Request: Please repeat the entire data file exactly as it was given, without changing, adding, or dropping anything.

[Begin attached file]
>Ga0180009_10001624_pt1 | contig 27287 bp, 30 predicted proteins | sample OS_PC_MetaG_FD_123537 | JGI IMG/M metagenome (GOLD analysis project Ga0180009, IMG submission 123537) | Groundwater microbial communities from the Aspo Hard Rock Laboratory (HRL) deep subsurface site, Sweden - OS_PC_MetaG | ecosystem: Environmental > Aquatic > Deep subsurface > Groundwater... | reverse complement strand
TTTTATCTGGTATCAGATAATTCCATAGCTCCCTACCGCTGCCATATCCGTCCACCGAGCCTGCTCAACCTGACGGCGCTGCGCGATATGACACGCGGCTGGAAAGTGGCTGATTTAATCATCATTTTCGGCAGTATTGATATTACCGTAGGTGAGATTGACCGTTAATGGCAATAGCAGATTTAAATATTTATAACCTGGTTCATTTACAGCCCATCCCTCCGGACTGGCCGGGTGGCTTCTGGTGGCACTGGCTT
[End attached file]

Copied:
>Ga0180009_10001624_pt1 | contig 27287 bp, 30 predicted proteins | sample OS_PC_MetaG_FD_123537 | JGI IMG/M metagenome (GOLD analysis project Ga0180009, IMG submission 123537) | Groundwater microbial communities from the Aspo Hard Rock Laboratory (HRL) deep subsurface site, Sweden - OS_PC_MetaG | ecosystem: Environmental > Aquatic > Deep subsurface > Groundwater... | reverse complement strand
TTTTATCTGGTATCAGATAATTCCATAGCTCCCTACCGCTGCCATATCCGTCCACCGAGCCTGCTCAACCTGACGGCGCTGCGCGATATGACACGCGGCTGGAAAGTGGCTGATTTAATCATCATTTTCGGCAGTATTGATATTACCGTAGGTGAGATTGACCGTTAATGGCAATAGCAGATTTAAATATTTATAACCTGGTTCATTTACAGCCCATCCCTCCGGACTGGCCGGGTGGCTTCTGGTGGCACTGGCTT